I’m currently editing a manuscript by a North Country native whose views on climate change have been shaped both by his role as a military scientist and by extensive time in the woods beginning as a boy in his father’s Adirondack hunting camp.
Among the delightful vignettes is a bone-chilling recollection of the fireworks and ice palace on the shores of Lake Flower in Saranac Lake. Was the forty-five minute show worth the ensuing six hours it took to get back some semblance of inner warmth? But of course.
Construction will soon be underway for this year’s ice palace, but going forward one of the more interesting angles of the work may be lost. In the past — interrupted by the pandemic — much of the work has been performed by inmates of the Moriah Shock Incarceration Facility.
Clarence Jefferson Hall Jr., history professor and author of “A Prison in the Woods: Environment and Incarceration in New York’s North Country,” notes that the story of the Adirondacks can’t be told without noting the significance of prison work details.
That story has an obvious dark side, Hall writes, to wit, impoverished men of color imprisoned on racially tilted drug laws working under the watchful eye of white overseers for the benefit of wealthy seekers of North Country playgrounds.
Adirondack prisons have always had that feel, haven’t they? That they have had less to do with crime and punishment than as a jobs program for local residents, a pacifier to take their minds off the work lost to environmental protections, real or imagined.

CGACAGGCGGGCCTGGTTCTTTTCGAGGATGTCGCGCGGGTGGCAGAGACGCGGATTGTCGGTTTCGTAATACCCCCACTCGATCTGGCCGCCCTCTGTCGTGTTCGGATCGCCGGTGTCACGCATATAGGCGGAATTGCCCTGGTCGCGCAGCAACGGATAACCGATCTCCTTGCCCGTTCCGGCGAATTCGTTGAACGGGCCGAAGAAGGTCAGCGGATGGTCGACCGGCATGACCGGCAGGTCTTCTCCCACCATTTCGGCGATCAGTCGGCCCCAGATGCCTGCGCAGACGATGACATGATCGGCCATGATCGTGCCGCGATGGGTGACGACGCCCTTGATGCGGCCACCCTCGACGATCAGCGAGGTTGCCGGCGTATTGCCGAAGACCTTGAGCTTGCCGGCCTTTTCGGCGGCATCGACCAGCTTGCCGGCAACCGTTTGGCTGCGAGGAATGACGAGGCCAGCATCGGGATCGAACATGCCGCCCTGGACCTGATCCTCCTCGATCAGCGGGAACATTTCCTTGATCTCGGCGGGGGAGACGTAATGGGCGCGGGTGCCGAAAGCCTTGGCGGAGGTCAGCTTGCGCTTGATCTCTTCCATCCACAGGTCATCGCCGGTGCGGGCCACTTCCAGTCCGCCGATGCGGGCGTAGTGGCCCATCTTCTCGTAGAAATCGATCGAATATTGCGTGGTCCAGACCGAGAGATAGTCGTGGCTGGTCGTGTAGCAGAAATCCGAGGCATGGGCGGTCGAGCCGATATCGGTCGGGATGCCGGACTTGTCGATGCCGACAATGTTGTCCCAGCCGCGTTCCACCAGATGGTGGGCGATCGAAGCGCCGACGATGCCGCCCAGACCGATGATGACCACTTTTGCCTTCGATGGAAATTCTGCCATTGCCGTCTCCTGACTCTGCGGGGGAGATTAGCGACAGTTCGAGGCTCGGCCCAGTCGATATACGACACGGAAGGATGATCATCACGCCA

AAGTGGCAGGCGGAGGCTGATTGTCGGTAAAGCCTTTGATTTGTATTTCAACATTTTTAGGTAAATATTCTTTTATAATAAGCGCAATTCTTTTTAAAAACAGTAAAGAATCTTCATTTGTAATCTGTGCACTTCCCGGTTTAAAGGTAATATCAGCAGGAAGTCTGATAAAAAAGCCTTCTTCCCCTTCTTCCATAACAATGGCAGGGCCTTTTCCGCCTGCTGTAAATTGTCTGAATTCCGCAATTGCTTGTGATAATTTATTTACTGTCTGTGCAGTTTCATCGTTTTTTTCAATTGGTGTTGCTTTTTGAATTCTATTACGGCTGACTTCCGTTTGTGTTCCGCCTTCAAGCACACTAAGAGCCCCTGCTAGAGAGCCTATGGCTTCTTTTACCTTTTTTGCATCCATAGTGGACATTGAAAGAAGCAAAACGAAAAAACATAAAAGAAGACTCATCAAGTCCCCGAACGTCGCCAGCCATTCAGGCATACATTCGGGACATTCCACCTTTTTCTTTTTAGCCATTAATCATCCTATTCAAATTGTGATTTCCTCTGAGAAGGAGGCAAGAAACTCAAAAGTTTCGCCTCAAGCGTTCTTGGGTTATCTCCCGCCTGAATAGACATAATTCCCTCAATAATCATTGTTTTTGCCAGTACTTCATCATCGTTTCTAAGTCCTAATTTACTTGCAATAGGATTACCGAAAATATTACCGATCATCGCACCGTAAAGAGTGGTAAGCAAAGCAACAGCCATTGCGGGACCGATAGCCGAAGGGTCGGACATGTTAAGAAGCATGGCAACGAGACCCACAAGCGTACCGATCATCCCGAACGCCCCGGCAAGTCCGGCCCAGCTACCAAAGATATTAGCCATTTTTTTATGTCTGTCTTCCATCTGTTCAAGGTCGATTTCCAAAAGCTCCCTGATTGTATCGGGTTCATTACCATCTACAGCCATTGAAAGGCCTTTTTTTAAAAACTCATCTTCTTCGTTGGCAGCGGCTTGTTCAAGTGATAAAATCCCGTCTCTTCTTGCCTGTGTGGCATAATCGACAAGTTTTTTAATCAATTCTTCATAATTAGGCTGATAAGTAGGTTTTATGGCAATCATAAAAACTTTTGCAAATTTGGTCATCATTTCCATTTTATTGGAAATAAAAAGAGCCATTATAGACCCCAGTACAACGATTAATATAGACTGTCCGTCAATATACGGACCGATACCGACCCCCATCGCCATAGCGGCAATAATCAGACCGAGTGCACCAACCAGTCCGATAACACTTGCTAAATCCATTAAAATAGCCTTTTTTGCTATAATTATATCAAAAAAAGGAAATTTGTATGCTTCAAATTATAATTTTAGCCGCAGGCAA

This is changing as the Hochul Administration is continuing to close upstate prisons, both for the moral realization that sentencing has been both exceedingly harsh and racially biased, and the practical reason that warehousing human beings is an expensive proposition.
Moriah Shock is one of the prisons tagged for closure, even though it’s a bit different. Here, inmates can trade three years of hard time for six months of genuine rehabilitation in a boot-camp setting — including work on Adirondack projects including the ice palace, maintenance of parks, boat launches and the historic Essex County fairgrounds, and trail-building.
Unlike the abusive, mirrored-sunglass visages of the movies, the correction officers take an active role and interest in the inmates’ lives. Unlike traditional prisons, Moriah Shock doesn’t have a perimeter fence.
Hochul has announced a jails-to-jobs initiative, which locals hope will preserve Moriah Shock in at least some fashion. Perhaps Moriah Shock can represent the tail end of the old way and the beginning of the new.
Professor Hall’s points cannot be avoided. Yet I imagine more than a few inmates, on their release, have gone back home and reported with some degree of pride that they helped build an ice palace. We can’t undo the past, but we can appreciate history, and — as we view the Winter Carnival or hike Poke-o-Moonshine or the new trails emanating from the Van Hoevenberg sports complex — appreciate those who labored there as part of that history.
Photo at top by Clarence Jefferson Hall Jr.
Editor’s note: This first appeared in Adirondack Explorer’s weekly Explore More newsletter. Click here to sign up.